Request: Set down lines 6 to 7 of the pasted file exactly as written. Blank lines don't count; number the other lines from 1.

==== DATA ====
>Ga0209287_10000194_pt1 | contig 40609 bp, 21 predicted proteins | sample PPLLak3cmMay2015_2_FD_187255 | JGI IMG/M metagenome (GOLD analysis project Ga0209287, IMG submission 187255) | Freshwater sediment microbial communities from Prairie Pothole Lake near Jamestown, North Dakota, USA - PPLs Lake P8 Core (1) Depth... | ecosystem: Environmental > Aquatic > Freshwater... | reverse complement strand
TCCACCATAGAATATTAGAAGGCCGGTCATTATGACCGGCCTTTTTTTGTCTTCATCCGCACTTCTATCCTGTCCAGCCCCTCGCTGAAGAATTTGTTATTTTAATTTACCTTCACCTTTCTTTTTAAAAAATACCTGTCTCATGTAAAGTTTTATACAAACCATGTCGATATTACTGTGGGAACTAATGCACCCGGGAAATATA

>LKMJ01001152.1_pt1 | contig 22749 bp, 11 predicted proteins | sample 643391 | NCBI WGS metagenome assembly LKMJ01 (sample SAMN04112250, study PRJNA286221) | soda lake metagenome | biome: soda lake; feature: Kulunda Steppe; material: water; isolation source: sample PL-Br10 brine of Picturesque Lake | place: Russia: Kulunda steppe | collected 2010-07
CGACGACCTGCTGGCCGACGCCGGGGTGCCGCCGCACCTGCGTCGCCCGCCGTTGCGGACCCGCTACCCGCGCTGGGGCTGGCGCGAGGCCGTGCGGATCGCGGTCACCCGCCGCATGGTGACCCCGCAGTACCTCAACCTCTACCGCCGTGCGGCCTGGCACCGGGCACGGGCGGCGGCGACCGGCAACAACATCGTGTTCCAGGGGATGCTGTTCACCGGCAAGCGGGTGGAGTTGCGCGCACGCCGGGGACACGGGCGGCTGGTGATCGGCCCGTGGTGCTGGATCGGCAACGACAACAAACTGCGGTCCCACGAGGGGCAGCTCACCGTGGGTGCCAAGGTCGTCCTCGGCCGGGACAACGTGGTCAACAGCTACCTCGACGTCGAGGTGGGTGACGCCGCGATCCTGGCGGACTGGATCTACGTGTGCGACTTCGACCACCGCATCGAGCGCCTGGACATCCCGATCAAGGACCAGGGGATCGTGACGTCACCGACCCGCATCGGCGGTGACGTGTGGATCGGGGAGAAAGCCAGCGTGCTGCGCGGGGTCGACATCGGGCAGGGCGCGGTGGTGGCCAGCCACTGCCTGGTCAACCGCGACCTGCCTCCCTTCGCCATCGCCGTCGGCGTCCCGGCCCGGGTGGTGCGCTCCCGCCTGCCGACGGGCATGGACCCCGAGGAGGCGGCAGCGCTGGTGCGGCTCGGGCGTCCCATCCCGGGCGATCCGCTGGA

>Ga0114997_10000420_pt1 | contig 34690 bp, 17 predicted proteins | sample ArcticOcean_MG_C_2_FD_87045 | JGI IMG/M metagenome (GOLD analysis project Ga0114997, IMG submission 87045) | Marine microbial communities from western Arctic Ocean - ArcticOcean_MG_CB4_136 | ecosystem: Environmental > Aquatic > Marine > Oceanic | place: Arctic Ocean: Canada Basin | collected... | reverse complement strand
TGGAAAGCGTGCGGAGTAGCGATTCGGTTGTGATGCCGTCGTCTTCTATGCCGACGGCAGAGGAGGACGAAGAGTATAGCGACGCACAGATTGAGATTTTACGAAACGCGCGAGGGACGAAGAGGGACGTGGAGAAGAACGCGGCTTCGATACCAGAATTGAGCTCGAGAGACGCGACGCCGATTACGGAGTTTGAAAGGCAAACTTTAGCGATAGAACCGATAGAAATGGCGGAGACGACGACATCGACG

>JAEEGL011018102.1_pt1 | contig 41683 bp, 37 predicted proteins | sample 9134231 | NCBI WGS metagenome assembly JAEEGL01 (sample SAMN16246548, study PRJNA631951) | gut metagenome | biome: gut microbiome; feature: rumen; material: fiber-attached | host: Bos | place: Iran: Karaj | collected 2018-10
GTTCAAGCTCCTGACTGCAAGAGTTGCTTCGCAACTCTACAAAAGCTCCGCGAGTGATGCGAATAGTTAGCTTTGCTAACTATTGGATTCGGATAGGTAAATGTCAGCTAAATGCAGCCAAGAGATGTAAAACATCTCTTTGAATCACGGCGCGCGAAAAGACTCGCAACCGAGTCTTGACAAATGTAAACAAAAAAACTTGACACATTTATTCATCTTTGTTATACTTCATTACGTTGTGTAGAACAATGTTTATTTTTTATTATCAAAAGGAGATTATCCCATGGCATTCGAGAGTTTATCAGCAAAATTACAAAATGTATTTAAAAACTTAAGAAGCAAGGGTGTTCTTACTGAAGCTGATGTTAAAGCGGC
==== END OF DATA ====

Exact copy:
TGGAAAGCGTGCGGAGTAGCGATTCGGTTGTGATGCCGTCGTCTTCTATGCCGACGGCAGAGGAGGACGAAGAGTATAGCGACGCACAGATTGAGATTTTACGAAACGCGCGAGGGACGAAGAGGGACGTGGAGAAGAACGCGGCTTCGATACCAGAATTGAGCTCGAGAGACGCGACGCCGATTACGGAGTTTGAAAGGCAAACTTTAGCGATAGAACCGATAGAAATGGCGGAGACGACGACATCGACG

>JAEEGL011018102.1_pt1 | contig 41683 bp, 37 predicted proteins | sample 9134231 | NCBI WGS metagenome assembly JAEEGL01 (sample SAMN16246548, study PRJNA631951) | gut metagenome | biome: gut microbiome; feature: rumen; material: fiber-attached | host: Bos | place: Iran: Karaj | collected 2018-10